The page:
Academic journal article Canadian Journal of Public Health

Implications of a Public Smoking Ban

Academic journal article Canadian Journal of Public Health

Implications of a Public Smoking Ban

Article excerpt


Objectives: Legislation to ban smoking in public places is currently a major area of interest across Canada. The main objectives of the study were to 1) determine the effect of the smoking ban on incidence of acute myocardial infarction, 2) determine if the new legislation altered population-based smoking prevalence, and 3) measure public support for the public smoking ban.

Methods: The city of Saskatoon initiated a public smoking ban on July 1, 2004. We retrospectively reviewed all hospital discharges for acute MI from July 2000 to June 2005. We reviewed CCHS survey information on smoking prevalence for Saskatoon, Saskatchewan and Canada from 2003 to 2005. We prospectively contacted 1,255 Saskatoon residents by telephone to determine support for the public smoking ban.

Results: The age-standardized incidence rate of acute MI fell from 176.1 (95% CI 165.3-186.8) cases per 100,000 population (July 1, 2000 to June 30, 2004) to 152.4 (95% CI 135.3-169.3) cases per 100,000 population (July 1, 2004 to June 30, 2005). Smoking prevalence in Saskatoon fell from 24.1% in 2003 (95% CI 20.4-27.7) to 18.2% in 2005 (95% CI 15.7-20.9) while smoking prevalence in Saskatchewan remained unchanged at 23.8% (95% CI 22.6-25.3) and Canada reduced from 22.9% (95% CI 22.5-23.3) to 21.3% (95% CI 20.8-21.8). Seventy-nine percent of Saskatoon residents believed the smoking ban was a good idea.

Interpretation: The public smoking ban in Saskatoon, Canada, is associated with reduced incidence rates of acute MI, lower smoking prevalence and high levels of public support.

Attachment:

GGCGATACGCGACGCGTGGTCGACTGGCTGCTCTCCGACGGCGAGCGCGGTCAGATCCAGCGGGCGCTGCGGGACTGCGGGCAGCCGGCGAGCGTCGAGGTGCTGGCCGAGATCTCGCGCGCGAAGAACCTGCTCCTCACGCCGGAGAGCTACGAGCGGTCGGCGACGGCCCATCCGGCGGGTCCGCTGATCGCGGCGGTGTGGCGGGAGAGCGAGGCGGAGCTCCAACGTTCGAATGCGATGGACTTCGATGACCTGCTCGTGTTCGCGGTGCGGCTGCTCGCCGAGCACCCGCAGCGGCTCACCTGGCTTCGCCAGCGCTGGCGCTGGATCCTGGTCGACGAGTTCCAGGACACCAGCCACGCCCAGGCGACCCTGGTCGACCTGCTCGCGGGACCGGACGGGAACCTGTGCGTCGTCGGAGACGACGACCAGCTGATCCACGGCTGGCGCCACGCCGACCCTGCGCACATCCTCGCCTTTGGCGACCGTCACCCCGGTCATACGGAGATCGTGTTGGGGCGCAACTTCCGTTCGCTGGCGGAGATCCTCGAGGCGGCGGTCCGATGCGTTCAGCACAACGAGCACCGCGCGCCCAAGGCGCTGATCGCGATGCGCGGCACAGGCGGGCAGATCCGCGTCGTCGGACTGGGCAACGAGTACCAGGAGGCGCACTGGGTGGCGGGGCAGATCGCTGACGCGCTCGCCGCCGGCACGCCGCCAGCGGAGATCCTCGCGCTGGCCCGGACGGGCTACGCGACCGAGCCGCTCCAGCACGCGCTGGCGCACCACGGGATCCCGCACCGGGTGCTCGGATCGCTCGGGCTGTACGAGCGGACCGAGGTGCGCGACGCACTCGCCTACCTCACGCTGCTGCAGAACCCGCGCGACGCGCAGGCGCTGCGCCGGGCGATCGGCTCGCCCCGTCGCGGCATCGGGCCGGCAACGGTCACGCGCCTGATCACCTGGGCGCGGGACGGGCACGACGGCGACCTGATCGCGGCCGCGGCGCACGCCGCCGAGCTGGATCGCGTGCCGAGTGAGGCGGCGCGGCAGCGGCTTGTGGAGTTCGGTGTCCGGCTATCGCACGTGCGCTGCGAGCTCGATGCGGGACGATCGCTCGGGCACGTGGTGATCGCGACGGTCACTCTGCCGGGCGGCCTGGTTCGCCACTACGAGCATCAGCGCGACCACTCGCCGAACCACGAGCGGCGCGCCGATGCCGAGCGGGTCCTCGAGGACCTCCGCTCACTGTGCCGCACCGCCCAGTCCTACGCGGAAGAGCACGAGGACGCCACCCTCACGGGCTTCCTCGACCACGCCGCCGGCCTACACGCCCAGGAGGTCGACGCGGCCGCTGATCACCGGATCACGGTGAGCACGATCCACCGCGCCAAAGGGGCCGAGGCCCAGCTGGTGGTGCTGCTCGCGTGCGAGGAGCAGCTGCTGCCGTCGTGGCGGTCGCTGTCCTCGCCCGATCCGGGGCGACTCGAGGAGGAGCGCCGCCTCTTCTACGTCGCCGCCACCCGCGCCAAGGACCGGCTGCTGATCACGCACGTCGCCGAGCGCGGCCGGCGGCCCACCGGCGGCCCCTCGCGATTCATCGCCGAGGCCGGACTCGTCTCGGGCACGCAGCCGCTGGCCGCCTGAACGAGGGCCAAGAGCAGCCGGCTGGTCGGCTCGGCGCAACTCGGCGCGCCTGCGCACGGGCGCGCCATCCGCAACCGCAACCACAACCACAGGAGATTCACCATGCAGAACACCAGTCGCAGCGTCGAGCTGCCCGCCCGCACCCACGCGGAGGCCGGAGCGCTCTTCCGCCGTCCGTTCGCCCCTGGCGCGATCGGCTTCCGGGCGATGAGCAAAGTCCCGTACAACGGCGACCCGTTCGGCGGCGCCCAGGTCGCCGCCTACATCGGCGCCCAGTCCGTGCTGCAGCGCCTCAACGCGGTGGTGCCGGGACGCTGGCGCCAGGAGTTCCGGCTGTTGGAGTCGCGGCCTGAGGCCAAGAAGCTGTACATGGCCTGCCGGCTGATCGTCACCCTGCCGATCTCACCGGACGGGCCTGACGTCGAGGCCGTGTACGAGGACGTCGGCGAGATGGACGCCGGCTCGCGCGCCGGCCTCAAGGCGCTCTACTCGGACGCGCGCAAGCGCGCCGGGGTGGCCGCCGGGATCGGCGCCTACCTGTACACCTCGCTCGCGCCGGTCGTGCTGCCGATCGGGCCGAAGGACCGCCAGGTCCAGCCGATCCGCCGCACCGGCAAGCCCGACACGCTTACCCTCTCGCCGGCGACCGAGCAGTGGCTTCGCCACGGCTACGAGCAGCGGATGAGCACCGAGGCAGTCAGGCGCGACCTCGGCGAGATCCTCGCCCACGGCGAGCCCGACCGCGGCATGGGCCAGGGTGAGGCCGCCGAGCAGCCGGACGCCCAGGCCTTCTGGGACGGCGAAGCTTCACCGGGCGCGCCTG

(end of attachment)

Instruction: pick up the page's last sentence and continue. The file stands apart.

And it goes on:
Key words: Tobacco smoke pollution; myocardial infarction; smoking cessation-legislation and jurisprudence; prevalence studies

Legislation to ban smoking in public places is currently a major area of interest across Canada with all provinces enacting some form of legislation. The purpose of the current study is to look at the overall impact of a public smoking ban on rates of acute myocardial infarction, smoking prevalence and public support.

Two separate meta-analyses suggest that exposure to second-hand smoke increases the risk of fatal and non-fatal coronary heart disease in non-smokers by 25% (RR = 1.25; 95% CI 1.17-1.32) to 30% (RR = 1.30; 95% CI 1.22-1.38).1,2 One review suggests the cardiovascular effects of second-hand smoke are nearly as damaging as those of smoking itself.3 Unlike with lung cancer, the risk of acute myocardial infarction (MI) associated with exposure to second-hand smoke is non-linear, increasing rapidly with relatively small doses such as those received from second-hand smoke.3-7 A recent study observed a 40% reduction in acute MI during a six-month period after a small American city initiated a public smoking ban.8 This study, however, had some methodological concerns including small sample size, short intervention period, brief historical trend and no information on intervention compliance or whether or not smoking habits were affected by the ban.9

The association between workplace legislation and reduction in smoking prevalence is well documented.10-13 One systematic literature review indicates smoke-free workplaces have reduced smoking prevalence by 3.8% (95% CI 2.8%-4.7%) and reduced smoking amounts by 3.1 cigarettes per day in continuing smokers.14 The association between public smoking bans and general population smoking prevalence is less known. Italy observed an 8.9% reduction in tobacco sales, and 80% of those who quit smoking in Ireland indicated the public smoking ban helped them quit.15,16

Regrettably, most of the research on public smoking bans has been conducted prior to legislation change. A Health Canada report found 77-79% overall support for bans on smoking in public places in Quebec, Ontario and Saskatchewan prior to smoking ban implementation.17

The City of Saskatoon, Canada, implemented a city-wide public smoking ban on July 1, 2004 (Bylaw 8286). The new bylaw prohibits smoking or holding lighted tobacco products in any enclosed public space that is open to the public or to which the public is customarily admitted or invited. …

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